Programmable device enables optical inspection at unprecedented speeds

Programmable device enables optical inspection at unprecedented speeds

CAMBRIDGE, Mass., Nov. 30, 2022 — An international team led by MIT researchers has developed a spatial light modulator (SLM) that promises better control of light orders of magnitude faster than commercial devices. The team also developed a manufacturing process to ensure consistent quality of the device when manufactured at scale.

The device could be used to create ultra-fast lidar sensors for autonomous vehicles that could image a scene about a million times faster than existing mechanical systems. It could also be used to speed up brain scans that use light to see through tissue. By being able to image tissue faster, scanners could generate higher resolution images that are unaffected by the noise of dynamic fluctuations in living tissue, such as flowing blood.

Spatial light modulators manipulate light by controlling its emission properties. Similar to an overhead projector or computer screen, an SLM transforms a passing beam of light, focusing it in one direction or refracting it in many places for image formation. Inside the SLM, a two-dimensional array of optical modulators control the light. However, since wavelengths are only a few hundred nanometers, to precisely control light at high speeds, the device needs an extremely dense array of nanoscale controllers.

In recent work, the researchers used an array of photonic crystal microcavities to achieve this goal. These photonic crystal resonators allow light to be stored, manipulated and emitted in a controlled manner on the wavelength scale.

Scientists have developed a wireless, programmable spatial light modulator that can manipulate light on the wavelength scale with orders of magnitude faster response than existing devices.  Courtesy of Sampson Wilcox, MIT.

Scientists have developed a wireless, programmable spatial light modulator that can manipulate light on the wavelength scale with orders of magnitude faster response than existing devices. Courtesy of Sampson Wilcox/MIT.

In the work, by varying the reflectivity of a cavity, the researchers controlled how light escaped. Simultaneously control the modulated array an entire light field so that researchers can quickly and precisely direct a beam of light.

Christopher Panuski, lead author of the paper and recent Ph.D. graduate, said, “An innovative aspect of our device is its designed radiation pattern. We want the light reflected from each cavity to be a focused beam as this improves the beam steering performance of the final device. Our process essentially makes an ideal optical antenna.

The researchers developed an algorithm to design photonic crystal devices that shape light into a narrow beam as it escapes from each cavity, Panuski said.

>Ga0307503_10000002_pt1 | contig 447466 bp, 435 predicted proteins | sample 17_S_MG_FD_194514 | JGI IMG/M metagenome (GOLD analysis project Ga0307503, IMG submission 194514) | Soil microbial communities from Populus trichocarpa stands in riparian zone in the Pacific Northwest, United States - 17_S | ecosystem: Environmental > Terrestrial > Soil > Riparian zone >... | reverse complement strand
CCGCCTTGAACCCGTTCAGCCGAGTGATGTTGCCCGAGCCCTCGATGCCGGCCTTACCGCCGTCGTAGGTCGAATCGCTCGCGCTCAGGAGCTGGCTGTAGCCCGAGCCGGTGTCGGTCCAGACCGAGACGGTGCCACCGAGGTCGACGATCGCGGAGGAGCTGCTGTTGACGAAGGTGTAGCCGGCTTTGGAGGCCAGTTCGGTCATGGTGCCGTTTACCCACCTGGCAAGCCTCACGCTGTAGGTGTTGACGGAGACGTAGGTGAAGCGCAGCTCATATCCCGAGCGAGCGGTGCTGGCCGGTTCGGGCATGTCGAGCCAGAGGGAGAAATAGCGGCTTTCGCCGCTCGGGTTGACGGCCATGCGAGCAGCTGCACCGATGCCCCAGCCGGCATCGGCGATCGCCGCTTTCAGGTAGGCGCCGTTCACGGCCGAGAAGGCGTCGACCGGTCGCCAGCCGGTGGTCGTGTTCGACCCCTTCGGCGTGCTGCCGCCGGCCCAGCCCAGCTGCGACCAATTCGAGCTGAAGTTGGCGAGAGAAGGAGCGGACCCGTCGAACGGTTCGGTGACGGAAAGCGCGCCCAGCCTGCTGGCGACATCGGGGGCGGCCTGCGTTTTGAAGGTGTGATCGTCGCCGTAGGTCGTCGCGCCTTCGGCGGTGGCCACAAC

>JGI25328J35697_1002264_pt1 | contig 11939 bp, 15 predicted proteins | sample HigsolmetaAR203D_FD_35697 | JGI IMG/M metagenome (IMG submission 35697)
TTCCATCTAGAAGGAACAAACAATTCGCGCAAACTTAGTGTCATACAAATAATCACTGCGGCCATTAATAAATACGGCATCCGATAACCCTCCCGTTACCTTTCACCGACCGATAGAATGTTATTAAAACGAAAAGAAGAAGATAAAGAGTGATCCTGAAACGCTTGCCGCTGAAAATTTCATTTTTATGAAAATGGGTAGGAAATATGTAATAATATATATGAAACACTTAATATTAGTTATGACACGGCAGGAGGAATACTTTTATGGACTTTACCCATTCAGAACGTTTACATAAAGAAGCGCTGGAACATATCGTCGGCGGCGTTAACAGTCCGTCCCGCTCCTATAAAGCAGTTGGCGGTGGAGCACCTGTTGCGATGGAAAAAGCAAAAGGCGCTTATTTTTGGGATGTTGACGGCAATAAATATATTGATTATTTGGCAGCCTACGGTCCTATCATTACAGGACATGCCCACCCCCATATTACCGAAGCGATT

The team used a micro-LED display to control their SLM. The LED pixels were aligned with the photonic crystals on the silicon chip, so that turning on an LED tuned a single microcavity. When a laser hit this activated microcavity, the cavity responded differently to the laser depending on the light from the LED.

Using LEDs to control the device ensures that the matrix is ​​not only programmable and reconfigurable, but also completely wireless, Panuski said. “It is an entirely optical control process. Without metal wires, we can bring devices closer together without worrying about absorption losses.

To make the device, the researchers sought to use the same techniques used to create integrated circuits for computers, allowing them to mass-produce the device. They partnered with the Air Force Research Laboratory to develop a highly precise mass manufacturing process that stamps billions of cavities on a 12 inch. silicon wafer. Then they incorporated a post-processing step to ensure that the microcavities all operate at the same wavelength.

“Getting a device architecture that would actually be manufacturable was one of the huge challenges initially,” said Dirk Englund, lead author and associate professor of electrical engineering and computer science at MIT. According to Englund, the manufacturing approach benefited from a technique for holographic slicing based on machine vision developed by Panuski. For this “cutting” process, the researchers shined a laser on the microcavities. The laser heated the silicon to over 1000 ºC, creating silicon dioxide. The researchers created a system that cavities with the same laser at a time, adding a layer of glass that perfectly aligned the resonances, ie the natural frequencies at which the cavities vibrate.

The device demonstrated near-perfect control – both in space and time – of an optical field with a common spatio-temporal bandwidth 10 times that of existing SLMs. Being able to precisely control an enormous bandwidth of light could enable devices capable of transporting huge amounts of information extremely quickly, such as high-performance communications systems.

Now researchers are working on making larger devices for quantum control or ultrafast sensing and imaging.

The paper was a collaboration between researchers at MIT, Flexcompute Inc., University of Strathclyde, State University of New York Polytechnic Institute, Applied Nanotools Inc., Rochester Institute of Technology and the US Air Force Research Laboratory.

The research has been published in Nature Photonics (

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